The Big Questions: Jonathan Eig on sex and The Birth of the Pill

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Jonathan Eig is best-known as the biographer of Al Capone, Lou Gehrig and Jackie Robinson, but his latest book breaks new ground.

In The Birth of the Pill: How Four Crusaders Reinvented Sex and Launched a Revolution, Eig chronicles the history of birth control pill in a book the L.A. Times calls a deft study of revolution.

In this edition of The Big Questions podcast, Eig talks about the development of the pill, Hugh Hefner and how birth control fundamentally changed sex.

Below is an excerpt of our conversation, but you can listen to the full episode oniTunes,SoundCloudand YouTube.

On how the pill changed sex: Sex before the pill was very different. You might become a mother and your life is going to change dramatically. Sex after the pill becomes something that you can really do for fun. It completely changes the nature of the act, it completely changes the relationship dynamics. It changes dating. It changes what it means to be a man and a woman and a couple and in love. What can you think of that is bigger than that? What invention can you think of that changed what it means to be in love? Thats the pill. The pill did that.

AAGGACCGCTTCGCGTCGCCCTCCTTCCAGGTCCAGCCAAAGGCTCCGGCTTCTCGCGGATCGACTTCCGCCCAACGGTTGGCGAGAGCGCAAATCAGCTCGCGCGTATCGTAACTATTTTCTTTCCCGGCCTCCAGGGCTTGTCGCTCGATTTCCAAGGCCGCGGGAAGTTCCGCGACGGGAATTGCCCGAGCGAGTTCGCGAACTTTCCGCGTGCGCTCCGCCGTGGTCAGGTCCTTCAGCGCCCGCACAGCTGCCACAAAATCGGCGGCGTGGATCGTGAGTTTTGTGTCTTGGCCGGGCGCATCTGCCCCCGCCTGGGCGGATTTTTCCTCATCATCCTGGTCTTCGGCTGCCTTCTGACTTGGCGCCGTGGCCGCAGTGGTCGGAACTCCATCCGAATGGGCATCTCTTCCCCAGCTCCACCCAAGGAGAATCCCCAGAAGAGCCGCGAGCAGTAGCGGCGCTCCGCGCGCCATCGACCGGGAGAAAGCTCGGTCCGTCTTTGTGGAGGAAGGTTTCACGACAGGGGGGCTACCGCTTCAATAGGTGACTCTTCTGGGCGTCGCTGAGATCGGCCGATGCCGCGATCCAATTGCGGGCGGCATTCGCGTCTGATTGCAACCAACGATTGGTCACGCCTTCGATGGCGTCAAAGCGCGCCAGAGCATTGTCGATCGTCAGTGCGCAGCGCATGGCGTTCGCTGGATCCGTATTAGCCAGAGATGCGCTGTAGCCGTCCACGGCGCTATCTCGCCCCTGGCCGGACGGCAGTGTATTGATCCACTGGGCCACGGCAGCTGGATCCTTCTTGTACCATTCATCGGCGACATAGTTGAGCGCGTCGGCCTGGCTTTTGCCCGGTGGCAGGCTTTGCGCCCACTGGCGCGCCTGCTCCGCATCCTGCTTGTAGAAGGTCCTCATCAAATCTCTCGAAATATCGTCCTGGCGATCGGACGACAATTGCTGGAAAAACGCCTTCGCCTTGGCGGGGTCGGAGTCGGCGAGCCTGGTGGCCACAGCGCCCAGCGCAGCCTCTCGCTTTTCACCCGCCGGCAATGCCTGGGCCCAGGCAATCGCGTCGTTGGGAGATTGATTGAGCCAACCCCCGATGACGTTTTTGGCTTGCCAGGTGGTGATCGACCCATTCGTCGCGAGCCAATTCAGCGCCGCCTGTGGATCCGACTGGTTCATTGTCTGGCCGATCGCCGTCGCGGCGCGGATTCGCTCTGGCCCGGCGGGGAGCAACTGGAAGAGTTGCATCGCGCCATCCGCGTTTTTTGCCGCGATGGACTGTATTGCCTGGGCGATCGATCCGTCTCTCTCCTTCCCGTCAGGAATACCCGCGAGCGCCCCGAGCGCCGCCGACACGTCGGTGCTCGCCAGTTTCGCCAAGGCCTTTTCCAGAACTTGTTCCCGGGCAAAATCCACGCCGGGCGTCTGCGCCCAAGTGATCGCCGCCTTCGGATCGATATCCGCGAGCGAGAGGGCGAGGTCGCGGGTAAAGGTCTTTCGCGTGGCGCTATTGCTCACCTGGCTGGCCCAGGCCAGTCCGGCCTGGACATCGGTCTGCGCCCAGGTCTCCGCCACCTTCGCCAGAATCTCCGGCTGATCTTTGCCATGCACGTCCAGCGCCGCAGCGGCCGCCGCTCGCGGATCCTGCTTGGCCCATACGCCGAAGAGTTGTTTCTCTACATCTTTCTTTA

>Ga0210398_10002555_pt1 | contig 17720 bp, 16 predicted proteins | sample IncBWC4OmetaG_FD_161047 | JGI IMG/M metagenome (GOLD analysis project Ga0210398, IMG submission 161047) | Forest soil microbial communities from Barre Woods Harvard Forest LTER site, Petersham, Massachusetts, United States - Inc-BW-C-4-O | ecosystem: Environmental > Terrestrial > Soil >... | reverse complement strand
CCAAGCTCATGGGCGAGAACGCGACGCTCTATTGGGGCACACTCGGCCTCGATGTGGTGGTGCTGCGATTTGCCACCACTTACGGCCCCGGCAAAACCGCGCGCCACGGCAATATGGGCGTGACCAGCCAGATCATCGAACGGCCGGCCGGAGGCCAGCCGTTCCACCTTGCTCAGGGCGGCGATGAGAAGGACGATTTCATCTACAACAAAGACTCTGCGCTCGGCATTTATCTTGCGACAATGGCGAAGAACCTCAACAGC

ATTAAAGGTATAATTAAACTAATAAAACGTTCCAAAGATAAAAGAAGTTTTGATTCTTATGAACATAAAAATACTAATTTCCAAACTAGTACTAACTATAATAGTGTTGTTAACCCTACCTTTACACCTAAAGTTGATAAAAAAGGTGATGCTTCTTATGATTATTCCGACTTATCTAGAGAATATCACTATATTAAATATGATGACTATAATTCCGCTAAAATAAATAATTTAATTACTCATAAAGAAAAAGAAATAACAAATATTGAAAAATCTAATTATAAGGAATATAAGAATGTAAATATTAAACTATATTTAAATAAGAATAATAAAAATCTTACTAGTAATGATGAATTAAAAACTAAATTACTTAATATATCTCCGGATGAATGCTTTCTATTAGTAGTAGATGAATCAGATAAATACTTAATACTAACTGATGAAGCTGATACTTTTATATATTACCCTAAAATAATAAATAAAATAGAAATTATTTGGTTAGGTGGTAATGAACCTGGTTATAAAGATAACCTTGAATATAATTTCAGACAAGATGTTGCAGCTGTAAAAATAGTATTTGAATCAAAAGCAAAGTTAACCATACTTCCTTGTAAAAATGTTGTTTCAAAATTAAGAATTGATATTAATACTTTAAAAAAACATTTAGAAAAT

On the development of the birth control pill: The Republicans should love this, because it is all like bootstrap stuff with no government funding. These are entrepreneurs, basically. And because birth control was illegal in much of the country, so you couldnt say, Hey, were going to run a test on this new birth control drug and were going to give it to women in Massachusettsbecause you would have been breaking the law. So the fact that they were operating like this, is like these guerrilla warriors. Really was the only way they could have gotten it done.

On why there isnt a pill for men: It was a lot easier for these male scientists to tolerate the side effects as long as they were happening to women. There was really little tolerance for male side effects.

But I should also say in their defense Margaret Sanger and Katharine McCormick the women who were really behind this effort to invent the birth control pill, the people who had the idea and were funding this, they said this had to be something for women, because women needed to be able to take control of their bodies.

And if it was something that they had to count on men for, it wasnt going to work. Because men would decide when women would get pregnant, and that was not something they were willing to put up with. They absolutely insisted that this should be a pill for women; that women could take secretly if necessary, that they could stop taking when they wanted to have children again. For Margaret Sanger, the key word was control, when she talked about birth control.

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The Big Questions: Jonathan Eig on sex and The Birth of the Pill

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